It’s been years since I read Norwegian Wood, and this film adaptation of the Murakami novel by Tran Anh Hung brought back some of its poignancy – reminding me why I like the novel so much. It is also gorgeously shot, with brooding visuals, creating an wonderfully intimate and evocatively 1960s mood. Yet it wasn’t wholly successful in capturing a novel that’s entire essence is hard to sum up.
The novel is an introspective story about growing up in changing times, about a common tragedy so horrible it binds two young lovers together for as long as they can hold on. It’s about accepting inevitable change, finding a place in the world, and a loss of human connection in a bustling, modern age. It’s also about coming to terms with a friends suicide – and eventually moving on with your life, even though that of your friend is preserved at the tender age of 17 forever.
The mood of the novel is preserved in the adaptation, even if some of the details are not wholly fleshed out. Nagasawa and Hatsumi’s story is not fully explored, nor is that of Reiko. The ending isn’t quite how it should be either – the book ends with a fantastic paragraph, with Toru on the phone to Midori – “Again and again I called out for Midori from the dead centre of this place that was no place.” Here it is more of a summary, more complete. The loneliness of Toru’s time in the student dormitory is also missing – his ritualistic life, his Sunday’s, when he doesn’t “wind his clock”. The humour of the character “Stormtrooper” could have been explored further too.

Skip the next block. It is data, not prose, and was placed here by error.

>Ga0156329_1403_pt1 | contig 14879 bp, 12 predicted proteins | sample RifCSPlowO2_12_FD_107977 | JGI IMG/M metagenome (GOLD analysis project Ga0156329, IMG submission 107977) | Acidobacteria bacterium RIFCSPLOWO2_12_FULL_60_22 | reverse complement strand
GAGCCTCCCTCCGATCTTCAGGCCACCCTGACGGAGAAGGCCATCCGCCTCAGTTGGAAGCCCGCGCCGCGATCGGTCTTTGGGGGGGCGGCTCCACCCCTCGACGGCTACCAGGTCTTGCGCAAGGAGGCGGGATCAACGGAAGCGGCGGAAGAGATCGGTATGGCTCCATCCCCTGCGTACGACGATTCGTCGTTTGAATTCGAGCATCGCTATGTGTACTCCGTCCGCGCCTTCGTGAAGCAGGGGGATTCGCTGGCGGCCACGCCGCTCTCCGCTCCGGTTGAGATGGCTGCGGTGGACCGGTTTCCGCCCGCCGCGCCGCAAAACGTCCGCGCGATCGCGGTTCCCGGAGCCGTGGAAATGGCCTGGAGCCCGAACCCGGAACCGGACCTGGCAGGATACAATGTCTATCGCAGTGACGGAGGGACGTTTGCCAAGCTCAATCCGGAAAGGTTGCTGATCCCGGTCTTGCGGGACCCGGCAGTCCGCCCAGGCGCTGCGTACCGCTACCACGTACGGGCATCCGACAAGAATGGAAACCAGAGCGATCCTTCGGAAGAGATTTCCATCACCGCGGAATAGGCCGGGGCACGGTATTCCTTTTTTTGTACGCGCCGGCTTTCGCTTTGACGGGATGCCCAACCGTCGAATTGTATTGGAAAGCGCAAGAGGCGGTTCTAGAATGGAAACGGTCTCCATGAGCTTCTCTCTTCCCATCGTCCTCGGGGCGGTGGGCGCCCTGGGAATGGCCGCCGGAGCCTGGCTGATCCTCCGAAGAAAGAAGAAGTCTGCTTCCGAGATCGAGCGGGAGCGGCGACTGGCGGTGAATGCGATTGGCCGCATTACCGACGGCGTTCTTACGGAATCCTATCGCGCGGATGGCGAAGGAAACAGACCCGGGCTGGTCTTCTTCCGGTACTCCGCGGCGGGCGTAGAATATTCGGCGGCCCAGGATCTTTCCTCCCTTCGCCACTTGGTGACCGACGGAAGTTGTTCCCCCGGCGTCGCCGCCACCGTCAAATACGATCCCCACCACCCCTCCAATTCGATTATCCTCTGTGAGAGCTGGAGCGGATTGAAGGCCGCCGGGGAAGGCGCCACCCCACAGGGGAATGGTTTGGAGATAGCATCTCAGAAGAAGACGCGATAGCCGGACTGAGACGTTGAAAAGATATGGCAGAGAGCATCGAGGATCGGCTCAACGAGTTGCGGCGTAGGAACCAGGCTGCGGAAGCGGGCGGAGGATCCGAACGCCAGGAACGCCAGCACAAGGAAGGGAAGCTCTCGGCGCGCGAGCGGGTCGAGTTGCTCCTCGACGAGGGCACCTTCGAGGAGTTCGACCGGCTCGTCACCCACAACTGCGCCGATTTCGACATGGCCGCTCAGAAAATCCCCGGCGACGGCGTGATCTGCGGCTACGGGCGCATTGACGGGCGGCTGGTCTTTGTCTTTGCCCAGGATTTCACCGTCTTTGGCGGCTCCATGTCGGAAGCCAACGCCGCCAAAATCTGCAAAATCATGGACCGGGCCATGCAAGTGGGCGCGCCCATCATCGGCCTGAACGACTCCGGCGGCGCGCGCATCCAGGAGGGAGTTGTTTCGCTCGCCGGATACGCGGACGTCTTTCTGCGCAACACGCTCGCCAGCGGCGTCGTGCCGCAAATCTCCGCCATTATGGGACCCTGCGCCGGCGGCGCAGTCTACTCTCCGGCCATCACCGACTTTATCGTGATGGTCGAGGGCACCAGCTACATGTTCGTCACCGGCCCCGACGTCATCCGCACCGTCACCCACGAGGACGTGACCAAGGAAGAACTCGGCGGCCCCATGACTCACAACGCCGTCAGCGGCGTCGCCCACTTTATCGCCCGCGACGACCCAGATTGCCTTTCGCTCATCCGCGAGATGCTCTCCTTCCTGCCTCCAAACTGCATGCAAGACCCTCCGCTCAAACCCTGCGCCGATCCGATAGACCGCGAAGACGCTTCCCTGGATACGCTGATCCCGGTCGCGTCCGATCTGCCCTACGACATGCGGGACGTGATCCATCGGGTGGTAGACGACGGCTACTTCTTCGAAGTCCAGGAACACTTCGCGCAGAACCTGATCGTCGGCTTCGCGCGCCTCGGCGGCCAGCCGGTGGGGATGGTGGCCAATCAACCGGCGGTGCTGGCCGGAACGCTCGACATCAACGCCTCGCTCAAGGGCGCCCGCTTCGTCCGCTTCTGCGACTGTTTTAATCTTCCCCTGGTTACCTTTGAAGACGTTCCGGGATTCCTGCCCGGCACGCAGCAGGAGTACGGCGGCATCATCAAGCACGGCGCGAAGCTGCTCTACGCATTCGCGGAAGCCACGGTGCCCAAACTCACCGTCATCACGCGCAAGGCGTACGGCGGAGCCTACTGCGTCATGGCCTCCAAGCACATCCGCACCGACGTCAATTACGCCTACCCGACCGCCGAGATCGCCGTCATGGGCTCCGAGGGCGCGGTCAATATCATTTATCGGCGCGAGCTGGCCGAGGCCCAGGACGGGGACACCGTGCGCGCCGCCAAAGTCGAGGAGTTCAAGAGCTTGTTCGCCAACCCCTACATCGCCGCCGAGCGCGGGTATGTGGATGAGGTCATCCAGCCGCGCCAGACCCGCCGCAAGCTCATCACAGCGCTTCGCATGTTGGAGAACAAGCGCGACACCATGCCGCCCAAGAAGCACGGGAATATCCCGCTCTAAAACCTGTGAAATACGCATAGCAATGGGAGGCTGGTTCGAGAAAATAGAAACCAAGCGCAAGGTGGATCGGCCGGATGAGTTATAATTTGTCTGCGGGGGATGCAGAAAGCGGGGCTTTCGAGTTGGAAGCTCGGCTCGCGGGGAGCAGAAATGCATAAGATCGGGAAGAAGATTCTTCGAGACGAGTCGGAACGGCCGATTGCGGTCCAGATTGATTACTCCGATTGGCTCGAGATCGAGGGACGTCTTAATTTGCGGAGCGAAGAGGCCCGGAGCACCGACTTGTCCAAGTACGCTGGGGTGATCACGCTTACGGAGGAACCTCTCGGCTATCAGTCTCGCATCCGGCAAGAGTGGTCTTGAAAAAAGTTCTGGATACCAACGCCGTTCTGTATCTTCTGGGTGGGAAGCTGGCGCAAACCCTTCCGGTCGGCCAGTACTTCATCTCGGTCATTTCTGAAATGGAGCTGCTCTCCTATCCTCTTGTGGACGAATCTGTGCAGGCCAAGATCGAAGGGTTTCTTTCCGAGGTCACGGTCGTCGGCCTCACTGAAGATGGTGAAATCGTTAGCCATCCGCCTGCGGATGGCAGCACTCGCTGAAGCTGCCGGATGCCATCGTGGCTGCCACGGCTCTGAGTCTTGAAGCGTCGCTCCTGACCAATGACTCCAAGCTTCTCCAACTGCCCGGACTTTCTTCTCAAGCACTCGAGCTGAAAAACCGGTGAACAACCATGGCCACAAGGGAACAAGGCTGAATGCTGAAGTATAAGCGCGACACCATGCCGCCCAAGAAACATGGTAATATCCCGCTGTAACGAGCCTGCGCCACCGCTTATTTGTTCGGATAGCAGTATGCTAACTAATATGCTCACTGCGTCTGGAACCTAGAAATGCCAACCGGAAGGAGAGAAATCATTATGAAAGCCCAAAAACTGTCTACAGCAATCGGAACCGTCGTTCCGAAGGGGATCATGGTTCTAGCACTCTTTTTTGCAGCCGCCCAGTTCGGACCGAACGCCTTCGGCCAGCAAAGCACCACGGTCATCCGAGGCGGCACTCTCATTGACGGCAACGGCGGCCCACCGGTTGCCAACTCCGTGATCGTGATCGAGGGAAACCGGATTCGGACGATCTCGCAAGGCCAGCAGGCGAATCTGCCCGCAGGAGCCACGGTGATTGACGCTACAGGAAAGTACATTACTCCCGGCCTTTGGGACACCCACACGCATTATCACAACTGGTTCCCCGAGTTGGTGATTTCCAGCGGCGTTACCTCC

Maybe it was impossible to incorporate all of these details into a film which already stands at over two hours. Norwegian Wood is a partial success – it shows some of the brilliance of the book. But the brilliance of the book rests on subtle qualities that are inately difficult, if not impossible, to translate to the big screen.
After watching the film I dug out the short story Firefly – an earlier version of some parts of Norwegian Wood. The final paragraph reads thus:
A long time later, the firefly took off. As if remembering something, it suddenly spread its wings and in the next instant floated up over the railing and into the gathering night. Trying to win back lost time, perhaps, it quickly traced an arc beside the water tower. It stopped for a moment, just long enough for its trail of light to blur, then flew off towards the east.
Long after the firefly disappeared, the traces of its light remained within me. In the thick dark behind my closed eyes that faint light, like some lost wandering spirit, continued to roam.
Again and again I stretched my hand out towards that darkness. But my fingers felt nothing. That tiny glow was always just out of reach.
That is the feeling the novel left me with – the film is a partial success at translating this poignancy, helped particularly by its musical score, to the big screen.